While the US has seen a vibrant and relatively transparent debate around so-called IMSI catchers—devices that can indiscriminately sweep up texts, calls and other mobile phone data in a given area—the UK government has remained consistently tight-lipped about its use of the tools.
But, slowly, more information is trickling out. According to financial documents uncovered by Motherboard, another UK police force has allocated funds for buying IMSI catchers. One of the documents also implies that the force shares this type of surveillance technology, meaning that the total number of agencies across the country that can use IMSI catchers may be greater than currently understood.
"These documents suggest that a far wider group of police forces are making use of the technologies and it is no longer just the counter-terrorism units in the larger forces," Eric King, a visiting lecturer in surveillance law at Queen Mary University of London, told Motherboard in an email.
Essex Police has allocated a total of £145,000 to "CCDC Platform Equipment", according to a budget spreadsheet. Some £122,500 of that cash was to be spent across 2016 and 2017, while the remaining £22,500 is apparently due to be used in 2018 or 2019, judging by the document. As a Bristol Cable investigation found, CCDC stands for covert communications data capture, and experts strongly believes it refers to IMSI catchers.
IMSI catchers, otherwise known as cell-site simulators or sometimes Stingrays after a particularly popular brand, masquerade as cellphone towers. Once phones in a potentially wide area connect to the device, it grabs a SIM card's unique identifying code—an IMSI number. Some models of IMSI catcher can also intercept phone calls and text messages.
Other documents previously detailed links between CCDC and London's Metropolitan Police, West Mercia, Warwickshire, West Midlands, Staffordshire, Avon and Somerset, and South Yorkshire forces.
Notably, the spreadsheet marks this Essex CCDC expenditure as "joint with Kent," and Motherboard also found a second document, this time from Kent Police, mentioning covert communications data capture. (That file has seemingly been removed from the Kent police website; multiple forces have tried to scrub evidence of CCDC purchases).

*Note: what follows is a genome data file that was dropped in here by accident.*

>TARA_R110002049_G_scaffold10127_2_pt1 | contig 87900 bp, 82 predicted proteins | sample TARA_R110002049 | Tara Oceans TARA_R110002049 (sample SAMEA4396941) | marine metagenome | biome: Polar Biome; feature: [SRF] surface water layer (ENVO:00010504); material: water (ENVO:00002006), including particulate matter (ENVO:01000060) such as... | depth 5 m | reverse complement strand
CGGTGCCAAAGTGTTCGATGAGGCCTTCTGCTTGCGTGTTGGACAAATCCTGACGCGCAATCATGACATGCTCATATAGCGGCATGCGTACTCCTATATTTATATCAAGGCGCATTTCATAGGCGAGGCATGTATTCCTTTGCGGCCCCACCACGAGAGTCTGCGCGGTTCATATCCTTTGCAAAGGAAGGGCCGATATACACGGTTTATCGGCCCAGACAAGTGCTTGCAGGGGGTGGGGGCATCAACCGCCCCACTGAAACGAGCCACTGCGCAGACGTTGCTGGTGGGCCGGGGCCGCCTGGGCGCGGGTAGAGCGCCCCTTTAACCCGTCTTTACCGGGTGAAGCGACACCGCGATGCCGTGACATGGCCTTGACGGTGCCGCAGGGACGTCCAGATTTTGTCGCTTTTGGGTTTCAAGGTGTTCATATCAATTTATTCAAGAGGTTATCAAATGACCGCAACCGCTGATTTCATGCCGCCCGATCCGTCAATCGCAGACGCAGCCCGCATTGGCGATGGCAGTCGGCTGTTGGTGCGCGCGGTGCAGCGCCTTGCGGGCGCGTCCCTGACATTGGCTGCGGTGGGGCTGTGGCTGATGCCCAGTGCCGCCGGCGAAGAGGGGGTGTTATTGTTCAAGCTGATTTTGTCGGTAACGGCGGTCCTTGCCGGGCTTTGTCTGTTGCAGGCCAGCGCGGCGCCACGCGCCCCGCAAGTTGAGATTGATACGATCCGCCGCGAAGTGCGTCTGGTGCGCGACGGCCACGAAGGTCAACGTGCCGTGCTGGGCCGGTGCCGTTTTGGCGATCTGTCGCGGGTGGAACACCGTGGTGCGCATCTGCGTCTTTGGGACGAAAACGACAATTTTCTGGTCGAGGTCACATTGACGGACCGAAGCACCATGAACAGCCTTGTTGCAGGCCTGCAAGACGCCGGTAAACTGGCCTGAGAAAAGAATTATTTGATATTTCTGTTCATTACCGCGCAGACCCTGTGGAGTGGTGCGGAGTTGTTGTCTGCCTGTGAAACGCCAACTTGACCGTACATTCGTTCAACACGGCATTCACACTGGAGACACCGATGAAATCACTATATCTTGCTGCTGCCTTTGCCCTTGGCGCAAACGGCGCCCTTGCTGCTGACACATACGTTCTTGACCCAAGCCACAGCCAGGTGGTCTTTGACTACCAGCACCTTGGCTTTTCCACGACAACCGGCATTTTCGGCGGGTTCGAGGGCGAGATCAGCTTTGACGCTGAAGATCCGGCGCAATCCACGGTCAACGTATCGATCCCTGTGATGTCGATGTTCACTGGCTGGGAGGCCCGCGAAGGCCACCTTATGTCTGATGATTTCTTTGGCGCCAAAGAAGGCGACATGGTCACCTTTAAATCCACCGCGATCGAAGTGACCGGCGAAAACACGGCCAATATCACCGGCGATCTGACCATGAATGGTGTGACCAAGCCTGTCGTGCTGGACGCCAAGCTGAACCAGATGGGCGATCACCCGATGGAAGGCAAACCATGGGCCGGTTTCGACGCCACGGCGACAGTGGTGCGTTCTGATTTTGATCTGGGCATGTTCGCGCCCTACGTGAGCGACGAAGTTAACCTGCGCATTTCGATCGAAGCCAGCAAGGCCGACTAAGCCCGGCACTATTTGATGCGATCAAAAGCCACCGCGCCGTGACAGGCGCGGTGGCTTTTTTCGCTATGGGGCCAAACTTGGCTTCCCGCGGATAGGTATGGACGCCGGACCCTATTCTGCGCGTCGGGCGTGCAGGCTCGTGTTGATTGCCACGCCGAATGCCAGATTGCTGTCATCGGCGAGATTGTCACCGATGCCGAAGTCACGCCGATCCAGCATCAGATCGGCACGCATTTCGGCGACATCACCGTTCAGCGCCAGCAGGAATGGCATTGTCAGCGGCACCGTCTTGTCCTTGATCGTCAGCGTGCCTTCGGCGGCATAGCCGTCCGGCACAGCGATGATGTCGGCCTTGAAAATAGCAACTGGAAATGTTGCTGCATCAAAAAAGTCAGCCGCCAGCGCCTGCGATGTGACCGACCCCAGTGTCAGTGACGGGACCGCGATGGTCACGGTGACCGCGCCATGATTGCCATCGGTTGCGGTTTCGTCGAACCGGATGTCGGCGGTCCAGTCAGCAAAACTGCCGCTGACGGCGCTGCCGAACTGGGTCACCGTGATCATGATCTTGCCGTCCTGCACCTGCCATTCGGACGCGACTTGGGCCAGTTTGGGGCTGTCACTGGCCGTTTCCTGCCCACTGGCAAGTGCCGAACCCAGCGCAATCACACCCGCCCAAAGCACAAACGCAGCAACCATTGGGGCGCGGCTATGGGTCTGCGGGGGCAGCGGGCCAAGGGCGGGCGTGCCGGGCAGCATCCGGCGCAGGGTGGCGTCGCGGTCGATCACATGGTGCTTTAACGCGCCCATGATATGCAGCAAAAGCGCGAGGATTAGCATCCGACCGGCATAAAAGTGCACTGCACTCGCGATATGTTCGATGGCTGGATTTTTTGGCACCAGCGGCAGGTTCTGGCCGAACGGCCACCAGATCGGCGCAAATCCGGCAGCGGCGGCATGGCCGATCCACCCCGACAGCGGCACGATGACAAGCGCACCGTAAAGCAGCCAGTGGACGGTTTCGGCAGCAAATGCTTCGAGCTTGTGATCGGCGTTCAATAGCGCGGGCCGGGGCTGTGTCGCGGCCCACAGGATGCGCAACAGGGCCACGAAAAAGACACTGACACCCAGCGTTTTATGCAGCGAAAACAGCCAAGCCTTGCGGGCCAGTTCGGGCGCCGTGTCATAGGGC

The expenditure on CCDC also includes the acronym "SCD," which appears to refer to the Serious Crime Directorate, a joint command between Kent and Essex Police. The SCD has conducted investigations into lorry thefts, murder, human trafficking, and more.
It is not totally clear what specific sorts of crime Essex and Kent Police would use CCDC to combat though, or whether they would obtain court approval beforehand. The forces have published joint policies around other surveillance technology, such as Automatic Number Plate Recognition (ANPR), but not for CCDC.
A spokesperson for Essex Police told Motherboard in a statement that "the Kent and Essex Serious Crime Directorate uses a range of techniques to prevent and detect crime and protect the public from harm and it does so within the parameters of all relevant legislation. However, it is our policy to neither confirm nor deny the acquisition or use of any specific surveillance methods, or technology used."
This sharing of surveillance technology between UK law enforcement bodies appears to happen frequently. Motherboard previously obtained a Memorandum of Understanding between City of London Police and the Competition and Markets Authority (CMA), which investigates price-fixing cartels. That document showed that CMA would borrow spying tech from the police, and promise to keep any sensitive details secret.
"The police should stop pretending IMSI catchers don't exist and instead explain the warranty process they believe authorises their use and request oversight bodies expressly report on police use of them. That's the appropriate way to act in the public interest and I hope the police make changes in this area to be more transparent and accountable," King said.
Update: After the publication of this article, Essex Police provided a statement. This article has been updated with that statement.
Subscribe to Science Solved It, Motherboard's new show about the greatest mysteries that were solved by science.